A trip to this flavor-packed smoke town should be on any food lover’s bucket list. Dubbed the “BBQ Capital of Texas,” Lockhart is easily one of the most legendary barbecue destinations in the world. While you could make it a daytrip you’ll need several days or more to eat your way through it. Tackle at least two of the Big Three on Day One: Black’s Barbecue (open since 1932), Kreuz Market (est. 1900), and Smitty’s Market (since 1948). Proceed in any order you please. Lockhart has one more stop in store for you: Chisholm Trail Barbecue (opened by a Black’s alum in 1978).
But there’s a lot more to Lockhart than just smoked meats. Golfers can look out on the rugged Texas scenery while enjoying a round of golf at the Lockhart State Park Golf Course which also offers an on-site swimming pool, camping sites, and fishing hole.
What is next? Off to Luling for some more barbecue? How about a Shiner beer? A nap? Or both? You deserve it!
This little town is known for BIG flavors—and whether you prefer sweet or meat, both are delicious here. Gorge yourself on juicy watermelon or fill up on some of the best barbecue in the Lone Star State—either way you’ll leave here full. And while you’re eating your way through town, you’ll also find some pretty epic nature spots.
Dive into the history of “the toughest town in Texas” at the Luling Oil Museum where you’ll learn about the oil boom of Central Texas in the 1920s. Walk through a model town and see real tools from the oil boom days. Around this oil town, you’ll find tons of pump jacks decorated as everything from quarterbacks to killer whales. It’s the perfect mixture of art, history, and liquid gold!
Shiner, Texas is home to 2,069 people, Friday’s Fried Chicken, and—most famously—the Spoetzal Brewery where every drop of Shiner beer is brewed. Tours are offered throughout the week where visitors can see how their popular brews get made. Tours and samples are free. Founded in 1909, the little brewery today sends more than 6 million cases of delicious Shiner beer across the country. Founder, Kosmos Spoetzal, would be pretty proud! To which we say “Prosit!”
Blue Bell fans travel from all over to see the making of their favorite ice cream. At The Little Creamery in Brenham, visitors can watch the manufacturing process from an observation deck while attendants narrate and provide fun facts, and then check out the Visitors Center to read up on the company’s history and see artifacts. The self-guided tours conclude with $1 scoops from the parlor. In addition to regular favorites, the creamery also serves special flavors like Cookies ’n Cream and Pecan Pralines ’n Cream and the newest flavor to temp your taste buds, Fudge Brownie Decadence.
In the heart of the Texas Hill Country, Fredericksburg maintains a small-town feel while having lots of things to see and do. With its unique German heritage, thriving wineries, and shopping, it’s the perfect getaway. The historic buildings along Main Street are home to over 100 shops. Influenced by the town’s heritage, German and German-inspired food options abound. Fredericksburg and the surrounding regions are at the heart of Central Texas wine country. This area is particularly beautiful in the springtime, with gorgeous wildflowers erupting from the otherwise green landscape.
This might just be the “Best Little Day Trip in Texas.” I’m sure Burt Reynolds and Dolly Parton would agree as it was the events of La Grange’s famous “Chicken Ranch” that inspired the classic musical “Best Little Whorehouse in Texas.” While the brothel is no longer around there’s still plenty to do in this town.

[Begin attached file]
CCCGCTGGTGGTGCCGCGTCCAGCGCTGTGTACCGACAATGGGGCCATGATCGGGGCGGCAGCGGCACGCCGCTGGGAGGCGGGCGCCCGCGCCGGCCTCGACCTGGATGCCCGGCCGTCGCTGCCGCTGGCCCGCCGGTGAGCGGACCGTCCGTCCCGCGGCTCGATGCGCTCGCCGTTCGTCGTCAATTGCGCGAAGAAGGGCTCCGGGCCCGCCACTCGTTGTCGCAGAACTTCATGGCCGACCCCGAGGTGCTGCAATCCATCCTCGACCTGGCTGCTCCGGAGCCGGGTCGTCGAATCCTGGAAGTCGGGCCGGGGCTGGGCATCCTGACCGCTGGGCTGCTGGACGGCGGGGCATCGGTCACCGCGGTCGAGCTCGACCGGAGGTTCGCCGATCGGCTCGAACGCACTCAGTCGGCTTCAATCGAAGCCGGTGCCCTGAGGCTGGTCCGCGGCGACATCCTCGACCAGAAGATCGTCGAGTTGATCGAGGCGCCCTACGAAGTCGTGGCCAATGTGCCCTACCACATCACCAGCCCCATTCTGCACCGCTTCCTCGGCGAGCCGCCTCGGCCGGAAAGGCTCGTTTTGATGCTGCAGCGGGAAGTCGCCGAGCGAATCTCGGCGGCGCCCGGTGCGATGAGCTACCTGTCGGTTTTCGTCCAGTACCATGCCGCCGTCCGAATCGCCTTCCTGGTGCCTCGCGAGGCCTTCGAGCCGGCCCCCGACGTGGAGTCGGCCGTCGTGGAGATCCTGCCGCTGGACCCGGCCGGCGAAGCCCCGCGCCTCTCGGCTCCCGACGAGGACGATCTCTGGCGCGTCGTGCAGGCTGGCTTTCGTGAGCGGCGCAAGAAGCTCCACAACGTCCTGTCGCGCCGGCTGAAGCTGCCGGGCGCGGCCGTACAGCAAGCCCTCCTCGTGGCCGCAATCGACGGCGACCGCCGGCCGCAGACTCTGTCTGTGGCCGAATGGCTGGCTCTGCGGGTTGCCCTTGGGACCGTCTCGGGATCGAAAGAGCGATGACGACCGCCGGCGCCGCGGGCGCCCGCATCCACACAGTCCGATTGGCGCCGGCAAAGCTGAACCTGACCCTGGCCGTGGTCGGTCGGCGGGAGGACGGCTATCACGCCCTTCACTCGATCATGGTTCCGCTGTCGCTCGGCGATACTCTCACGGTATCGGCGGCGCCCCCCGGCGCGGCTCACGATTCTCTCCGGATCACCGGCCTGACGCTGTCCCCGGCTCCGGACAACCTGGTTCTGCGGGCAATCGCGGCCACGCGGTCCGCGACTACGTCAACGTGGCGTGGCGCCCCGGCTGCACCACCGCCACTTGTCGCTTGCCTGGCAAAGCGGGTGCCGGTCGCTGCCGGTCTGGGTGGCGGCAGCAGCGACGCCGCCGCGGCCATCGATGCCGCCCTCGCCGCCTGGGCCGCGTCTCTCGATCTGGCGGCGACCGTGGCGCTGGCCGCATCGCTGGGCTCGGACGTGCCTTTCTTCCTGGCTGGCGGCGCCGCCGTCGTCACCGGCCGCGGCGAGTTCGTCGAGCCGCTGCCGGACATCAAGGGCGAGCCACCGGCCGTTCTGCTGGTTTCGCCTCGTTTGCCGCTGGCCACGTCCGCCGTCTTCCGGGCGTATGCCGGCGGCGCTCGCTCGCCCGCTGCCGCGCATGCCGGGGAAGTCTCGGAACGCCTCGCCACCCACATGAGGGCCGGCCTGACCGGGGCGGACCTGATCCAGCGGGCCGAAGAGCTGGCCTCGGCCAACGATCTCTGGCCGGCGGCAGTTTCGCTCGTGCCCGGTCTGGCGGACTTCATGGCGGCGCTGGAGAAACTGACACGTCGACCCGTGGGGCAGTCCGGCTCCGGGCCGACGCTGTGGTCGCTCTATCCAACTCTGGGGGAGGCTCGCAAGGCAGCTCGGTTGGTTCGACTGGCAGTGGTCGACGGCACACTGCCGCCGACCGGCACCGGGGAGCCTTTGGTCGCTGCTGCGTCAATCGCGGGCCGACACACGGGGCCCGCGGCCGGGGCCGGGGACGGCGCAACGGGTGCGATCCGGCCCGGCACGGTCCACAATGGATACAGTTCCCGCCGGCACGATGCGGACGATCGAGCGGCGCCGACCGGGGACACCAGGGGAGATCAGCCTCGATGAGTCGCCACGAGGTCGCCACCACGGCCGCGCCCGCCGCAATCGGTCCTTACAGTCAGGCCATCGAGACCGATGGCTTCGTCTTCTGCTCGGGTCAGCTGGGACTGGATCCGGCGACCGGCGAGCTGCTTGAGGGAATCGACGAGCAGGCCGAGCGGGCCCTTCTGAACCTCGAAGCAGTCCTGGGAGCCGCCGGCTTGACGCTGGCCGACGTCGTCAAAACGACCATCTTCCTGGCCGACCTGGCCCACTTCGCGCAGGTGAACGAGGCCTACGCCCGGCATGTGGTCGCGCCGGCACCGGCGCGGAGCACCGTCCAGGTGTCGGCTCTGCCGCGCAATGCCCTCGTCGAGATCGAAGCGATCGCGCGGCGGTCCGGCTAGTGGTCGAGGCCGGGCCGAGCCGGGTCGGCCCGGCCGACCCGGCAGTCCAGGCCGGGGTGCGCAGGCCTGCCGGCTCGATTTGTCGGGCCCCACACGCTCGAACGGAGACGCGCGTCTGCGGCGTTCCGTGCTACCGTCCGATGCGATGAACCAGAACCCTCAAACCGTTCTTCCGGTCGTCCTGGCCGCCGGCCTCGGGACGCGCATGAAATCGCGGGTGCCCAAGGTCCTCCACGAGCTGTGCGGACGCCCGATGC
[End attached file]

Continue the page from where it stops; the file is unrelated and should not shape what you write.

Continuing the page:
For starters, “Czech” out the Texas Czech Heritage and Cultural Center. This museum gives visitors a feel for the culture and early days of Fayette County when thousands of Czech immigrants populated the area. Another must-see stop is the Monument Hill & Kreische Brewery State Historic Site. The settlers also introduced a town favorite treat—the kolache! One of the best spots to grab a kolache is Weikel’s Bakery.
Blanco calls itself the “Lavender Capital of Texas” as home of Hill Country Lavender farm and the annual Lavender Festival in June, complete with tours of lavender crops, growing tips, and music. If swimming or fishing’s your thing, head to Blanco State Park. A river runs through this 104-acre green oasis making Blanco State Park a perfect destination for a relaxing afternoon of kayaking. Calm waters and an easily accessible watercraft launch site (complete with handrails) mean that even first-timers can easily rent a single or double kayak and take in the lush greenery that borders the mile-long stretch of the Blanco River. If desired, bring along your tackle box to enjoy some fishing as well.
While the tiny towns of Texas may not be very large, everything else is generally bigger from the distances you’ll be driving to the sheer amount of open sky you’ll see on the road. This shortlist of destinations in Central Texas is far from an exhaustive list, but it’s a start.
Texas Spoken Friendly
Texas is a state mind. Texas is an obsession. Above all, Texas is a nation in every sense of the word.
—John Steinbeck, Travels with Charley: In Search of America
If you’re looking to do something really amazing in the outdoors, head to one of the Texas state parks near San Antonio
Today I’m here just sitting with it all. Shouting words of hope into the abyss and finding new forms of connection across canyons, across countries, and across the street in my own neighborhood. Will we get through these uncertain times? Yes, yes we can. Yes, yes we will pack up the RV and head out on a road trip.
There’s a whole world of adventure out there just waiting to be experienced. Discover what a few of the state parks within driving distance of San Antonio have to offer below. Pick a spot, and jump in the car—or RV. You can’t go wrong no matter which one you choose.